No one should be surprised, but here it is:
Researchers find pop music is too loud and all sounds the same
..and from the article:
"We found evidence of a progressive homogenization of the musical discourse...In particular, we obtained numerical indicators that the diversity of transitions between note combinations--roughly speaking chords plus melodies--has consistently diminished in the last 50 years."
If you've been a student/observer of popular music, you don't need computers and complex algorithms to prove this (surely some ethnomusicologist has written a paper discussing the topic!). This research, while probably necessary and interesting, is hardly news. I would be more interested in determing exactly how exactly (and why) music has been simplified in the past half-century. My suspicion is that as our intellectual capabilities have been abbreviated, so have our tastes (and this is a "chicken and egg" question--is the music trite because our minds are hobbled, or vice-versa? That's the subject of another article).
Keep in mind the "past 50 years" takes us back to 1962. By that point, popular music was already well down the road to banality. Sure, but what does this mean?
Lacking the time, space, and grant money to conduct a full empirical survey, let's pick out two random tunes representing the high point of one era (in the 1940s) and the start of another (early 1960s):
Compare the chord progressions for "Moonlight in Vermont" from 1945...
Eb6 C-7 | F-7 Bb7 | Eb6 C-7 | Db9 : || a-7 D7 | Gma7 E-7 | a-7 D 7 &etc
And the Beatles, "I want to Hold your Hand" from 1963:
C | G | a- | e- | C | G | a- | E || F G7 | C a- | F G | C
verse || chorus
There are two differences I'd like to explore: the vertical/harmonic language, and the chord progression and harmonic movement.
The first example relies extensively on chords using an added sixth (Eb6) and seventh (e.g. Bb7). These structures add complexity and tension, and evoke a rich mix of late European Romantic harmony (often preoccupied with complex harmonies) and the language of American jazz/blues idioms. I'd hazard a guess that a plain three-note triad would sound "square" or unsophisticated in this context. The second example uses simple, three-note triads almost exclusively. The folk/rock roots of the genre underpin an overall disdain for complex harmonies, and a non-dominant seventh chord would certainly sound pretentious and out of place.
While the first sections of both tunes employ similar, simple progressions (I-vi-II-V and I-V-vi-iii), the second sections are markedly different. "Moonlight" gets more complex--using somewhat abrupt ii-V-I progressions to point toward G major (III#) while "Hold your Hand" resorts to stock, repetitive IV-V-I cadences.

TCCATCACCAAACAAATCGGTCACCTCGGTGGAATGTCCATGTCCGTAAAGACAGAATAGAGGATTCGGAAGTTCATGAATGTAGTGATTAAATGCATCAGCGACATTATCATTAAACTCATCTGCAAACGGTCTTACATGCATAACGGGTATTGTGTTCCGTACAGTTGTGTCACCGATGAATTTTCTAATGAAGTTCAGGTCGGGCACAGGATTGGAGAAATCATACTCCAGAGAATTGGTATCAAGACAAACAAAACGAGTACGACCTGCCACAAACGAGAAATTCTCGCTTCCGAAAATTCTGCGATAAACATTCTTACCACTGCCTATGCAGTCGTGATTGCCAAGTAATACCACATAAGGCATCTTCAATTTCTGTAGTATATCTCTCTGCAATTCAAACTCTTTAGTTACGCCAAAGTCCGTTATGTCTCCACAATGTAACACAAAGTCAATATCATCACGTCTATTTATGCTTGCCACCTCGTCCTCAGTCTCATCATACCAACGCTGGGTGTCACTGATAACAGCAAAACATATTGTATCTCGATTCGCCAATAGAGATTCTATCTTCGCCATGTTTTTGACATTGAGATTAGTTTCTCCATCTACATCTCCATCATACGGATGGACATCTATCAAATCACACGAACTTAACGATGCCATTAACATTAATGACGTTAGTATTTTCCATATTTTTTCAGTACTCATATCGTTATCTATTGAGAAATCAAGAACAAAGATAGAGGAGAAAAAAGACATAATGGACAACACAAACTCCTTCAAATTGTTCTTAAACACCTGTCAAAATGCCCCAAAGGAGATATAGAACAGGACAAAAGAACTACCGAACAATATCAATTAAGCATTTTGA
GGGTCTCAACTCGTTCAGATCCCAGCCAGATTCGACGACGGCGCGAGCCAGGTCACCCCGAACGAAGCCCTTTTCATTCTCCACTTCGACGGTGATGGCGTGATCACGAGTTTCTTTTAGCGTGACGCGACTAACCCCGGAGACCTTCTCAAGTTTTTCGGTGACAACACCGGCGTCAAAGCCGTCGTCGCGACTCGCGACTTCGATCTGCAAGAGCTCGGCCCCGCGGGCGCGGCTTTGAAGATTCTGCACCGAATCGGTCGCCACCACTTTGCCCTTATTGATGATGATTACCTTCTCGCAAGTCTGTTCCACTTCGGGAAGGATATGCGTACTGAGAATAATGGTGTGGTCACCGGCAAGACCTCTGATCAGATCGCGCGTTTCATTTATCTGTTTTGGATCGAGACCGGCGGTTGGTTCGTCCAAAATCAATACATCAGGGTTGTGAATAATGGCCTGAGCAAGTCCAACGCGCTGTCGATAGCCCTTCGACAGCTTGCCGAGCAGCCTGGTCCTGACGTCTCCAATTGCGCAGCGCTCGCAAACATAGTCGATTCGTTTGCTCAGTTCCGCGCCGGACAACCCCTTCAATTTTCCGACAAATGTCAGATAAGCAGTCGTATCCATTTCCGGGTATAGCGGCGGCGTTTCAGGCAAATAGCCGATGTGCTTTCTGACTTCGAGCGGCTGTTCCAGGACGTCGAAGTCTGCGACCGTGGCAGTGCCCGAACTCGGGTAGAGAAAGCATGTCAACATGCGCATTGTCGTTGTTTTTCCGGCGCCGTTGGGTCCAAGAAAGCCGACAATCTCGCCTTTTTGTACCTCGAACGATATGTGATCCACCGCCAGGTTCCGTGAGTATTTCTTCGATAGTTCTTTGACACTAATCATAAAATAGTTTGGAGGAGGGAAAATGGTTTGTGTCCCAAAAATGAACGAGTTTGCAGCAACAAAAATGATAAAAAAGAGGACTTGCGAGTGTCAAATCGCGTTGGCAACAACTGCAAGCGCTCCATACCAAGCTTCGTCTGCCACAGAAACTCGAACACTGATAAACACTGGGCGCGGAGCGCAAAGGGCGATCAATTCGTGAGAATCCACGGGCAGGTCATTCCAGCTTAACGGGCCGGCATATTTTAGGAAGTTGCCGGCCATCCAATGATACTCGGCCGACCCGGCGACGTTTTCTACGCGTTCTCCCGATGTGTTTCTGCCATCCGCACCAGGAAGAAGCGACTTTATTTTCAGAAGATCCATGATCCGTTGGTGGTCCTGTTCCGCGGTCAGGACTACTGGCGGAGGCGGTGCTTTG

The relationship between the key centers of Eb and G major in this case, represents a fascinating and advanced harmonic movement that's been the subject of several scholarly papers. This clever device can be found in abundance in the Sonata-Allegro forms used in the early Classical period, and served as a "jumping off point" for advanced and complex workings-out of musical ideas (namely, in the "Development" section). The use of chromatic tones and unrelated key centers adds complexity and interest to the music.
To the contrary, an over-reliance on formulaic, repetitive chord progressions and rudimentary chord structures indicates a rejection of earlier complexities and instead replaces them with the formulaic, the predictable, and the common.
Harsh words, I know, for the Beatles would later become one of the more advanced and experimental popular recording groups, but I do think the popular music aesthetic changed drastically in the period from 1945-1965 and these two examples reflect that.
We'll flesh this out more as we go, but based on our brief survey, we can make some guesses as to the differences between the underlying aesthetics that underpin each type of piece. I'll call the "Western Tradition" (hinted at in the discussion of "Moonlight") "Art Music" and I'll label the Beatles' work as "Folk" or "Pop" music.
Here's a brief tabulation of those differences, showing some points of comparison:
There will always be exceptions to these generalizations, but I believe they provide a useful guide for helping us discuss musical style.
More to come later.